Eira Tansey in “Institutional Silences and the Digital Dark Age” demonstrates how:
the risk of a digital black hole is very, very real. According to last year’s Council of State Archivists report, the number of state archives FTE employees dedicated to electronic records actually decreased from 2006 to 2014, and there are now fewer state archives staff relative to overall state employees. State archives have reported that there is a consistent gap between the authority to carry out state records policies, and the resources needed to actually perform or deliver duties and services. Archivists with institutional records mandates rarely have the authority or resources to go out and get all the electronic records on their own that are required to be transferred to the archives.
Archives and the information profession as whole is in a crisis of power. As Eira earlier describes, as a records manager, she can list records to be transferred to the archives, but her institution ultimately has that authority. Furthermore, archives are dealing with fewer resources to store, process, and preserve their collections. Archivists don’t need to worry about the public panicking about the loss of all digital data. What archivists need to worry about is the public not caring about archives and the voices of the voiceless.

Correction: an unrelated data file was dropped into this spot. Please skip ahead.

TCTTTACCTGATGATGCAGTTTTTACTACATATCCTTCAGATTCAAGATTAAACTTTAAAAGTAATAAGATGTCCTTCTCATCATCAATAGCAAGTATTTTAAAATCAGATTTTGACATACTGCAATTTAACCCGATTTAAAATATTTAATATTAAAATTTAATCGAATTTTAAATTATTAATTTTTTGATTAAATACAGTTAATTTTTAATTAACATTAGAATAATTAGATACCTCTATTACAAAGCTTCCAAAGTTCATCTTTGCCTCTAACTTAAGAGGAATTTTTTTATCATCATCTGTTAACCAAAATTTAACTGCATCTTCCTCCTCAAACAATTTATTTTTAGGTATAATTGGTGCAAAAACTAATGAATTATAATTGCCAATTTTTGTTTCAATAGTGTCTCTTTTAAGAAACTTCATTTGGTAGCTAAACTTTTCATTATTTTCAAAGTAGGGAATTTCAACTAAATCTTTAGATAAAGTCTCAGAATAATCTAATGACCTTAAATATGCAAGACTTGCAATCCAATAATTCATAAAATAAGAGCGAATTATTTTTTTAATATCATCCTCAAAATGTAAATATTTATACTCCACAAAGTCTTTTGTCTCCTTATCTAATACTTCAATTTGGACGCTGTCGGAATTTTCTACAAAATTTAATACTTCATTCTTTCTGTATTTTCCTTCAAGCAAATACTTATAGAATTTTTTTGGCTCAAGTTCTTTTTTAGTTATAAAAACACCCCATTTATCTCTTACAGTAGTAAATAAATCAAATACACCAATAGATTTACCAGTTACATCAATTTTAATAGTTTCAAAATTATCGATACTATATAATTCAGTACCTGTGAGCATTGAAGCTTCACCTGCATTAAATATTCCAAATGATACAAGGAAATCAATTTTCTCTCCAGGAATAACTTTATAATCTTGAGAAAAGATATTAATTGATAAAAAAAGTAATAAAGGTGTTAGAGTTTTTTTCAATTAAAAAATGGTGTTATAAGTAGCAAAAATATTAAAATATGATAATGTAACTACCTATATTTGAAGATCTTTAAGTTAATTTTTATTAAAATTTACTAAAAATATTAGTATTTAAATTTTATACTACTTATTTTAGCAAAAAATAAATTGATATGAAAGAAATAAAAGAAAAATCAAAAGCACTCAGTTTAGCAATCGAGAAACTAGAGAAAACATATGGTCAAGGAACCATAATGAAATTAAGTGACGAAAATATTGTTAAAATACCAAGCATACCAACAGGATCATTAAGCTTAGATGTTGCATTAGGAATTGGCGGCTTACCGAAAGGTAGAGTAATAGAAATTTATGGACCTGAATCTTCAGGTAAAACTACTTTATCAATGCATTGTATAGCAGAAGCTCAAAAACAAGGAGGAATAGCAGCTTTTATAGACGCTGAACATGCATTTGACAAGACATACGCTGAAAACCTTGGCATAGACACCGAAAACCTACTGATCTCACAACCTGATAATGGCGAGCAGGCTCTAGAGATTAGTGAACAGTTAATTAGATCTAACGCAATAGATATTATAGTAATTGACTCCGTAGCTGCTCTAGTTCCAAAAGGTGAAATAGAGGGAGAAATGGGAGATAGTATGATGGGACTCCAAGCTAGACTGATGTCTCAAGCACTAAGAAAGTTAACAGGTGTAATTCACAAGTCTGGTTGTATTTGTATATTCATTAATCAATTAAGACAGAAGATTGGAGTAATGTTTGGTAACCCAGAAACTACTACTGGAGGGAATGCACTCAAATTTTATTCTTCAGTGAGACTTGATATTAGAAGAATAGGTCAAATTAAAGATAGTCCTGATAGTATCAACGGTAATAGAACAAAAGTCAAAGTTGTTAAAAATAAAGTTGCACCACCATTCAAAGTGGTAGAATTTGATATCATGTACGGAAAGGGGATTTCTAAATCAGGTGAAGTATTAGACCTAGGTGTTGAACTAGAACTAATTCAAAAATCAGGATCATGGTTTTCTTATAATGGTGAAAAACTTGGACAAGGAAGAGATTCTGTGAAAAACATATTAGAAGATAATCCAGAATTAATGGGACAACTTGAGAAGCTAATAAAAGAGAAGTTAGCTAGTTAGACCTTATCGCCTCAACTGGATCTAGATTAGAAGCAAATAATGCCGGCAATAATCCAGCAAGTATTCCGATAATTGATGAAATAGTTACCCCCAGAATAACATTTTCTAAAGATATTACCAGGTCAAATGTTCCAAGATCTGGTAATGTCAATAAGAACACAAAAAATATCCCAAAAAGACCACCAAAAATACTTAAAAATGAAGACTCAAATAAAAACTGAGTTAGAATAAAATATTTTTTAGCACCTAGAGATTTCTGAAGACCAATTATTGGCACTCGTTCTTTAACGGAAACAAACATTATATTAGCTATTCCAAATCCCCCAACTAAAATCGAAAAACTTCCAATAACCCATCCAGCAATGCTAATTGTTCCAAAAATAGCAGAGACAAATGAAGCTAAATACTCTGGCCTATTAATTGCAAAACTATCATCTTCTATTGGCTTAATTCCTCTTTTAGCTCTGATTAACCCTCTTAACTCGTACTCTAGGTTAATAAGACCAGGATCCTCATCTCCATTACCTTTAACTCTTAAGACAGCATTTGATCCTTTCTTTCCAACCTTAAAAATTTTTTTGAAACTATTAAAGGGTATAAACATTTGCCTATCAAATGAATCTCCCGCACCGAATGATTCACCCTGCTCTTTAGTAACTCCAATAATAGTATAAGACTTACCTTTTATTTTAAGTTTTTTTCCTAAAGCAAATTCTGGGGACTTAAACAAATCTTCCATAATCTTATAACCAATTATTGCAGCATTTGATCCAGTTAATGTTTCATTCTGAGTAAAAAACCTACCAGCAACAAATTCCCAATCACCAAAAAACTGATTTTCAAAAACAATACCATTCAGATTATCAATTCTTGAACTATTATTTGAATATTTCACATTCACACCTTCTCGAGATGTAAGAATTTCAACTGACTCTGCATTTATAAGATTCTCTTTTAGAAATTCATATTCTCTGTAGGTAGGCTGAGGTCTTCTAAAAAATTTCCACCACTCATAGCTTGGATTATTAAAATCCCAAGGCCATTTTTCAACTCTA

4 Replies to “Hello There!”
Thanks for bringing up the “actual” Dark Ages. I was thinking about the same topic while doing early readings. I’m no historian, but my understanding is that the Dark Ages are overstated in the popular imagination. They got that name because written records mostly disappeared after the fall of the Roman Empire, but that era was not objectively bad, and those ages are not really dark to us anymore. There are all kinds of methods that historians, archaeologists, and other researchers gather data from that time period, with new techniques being invented all the time. For example, think about how scientists can gather historical climate data from ice cores and tree rings. In physics they say that information is never lost, only transformed.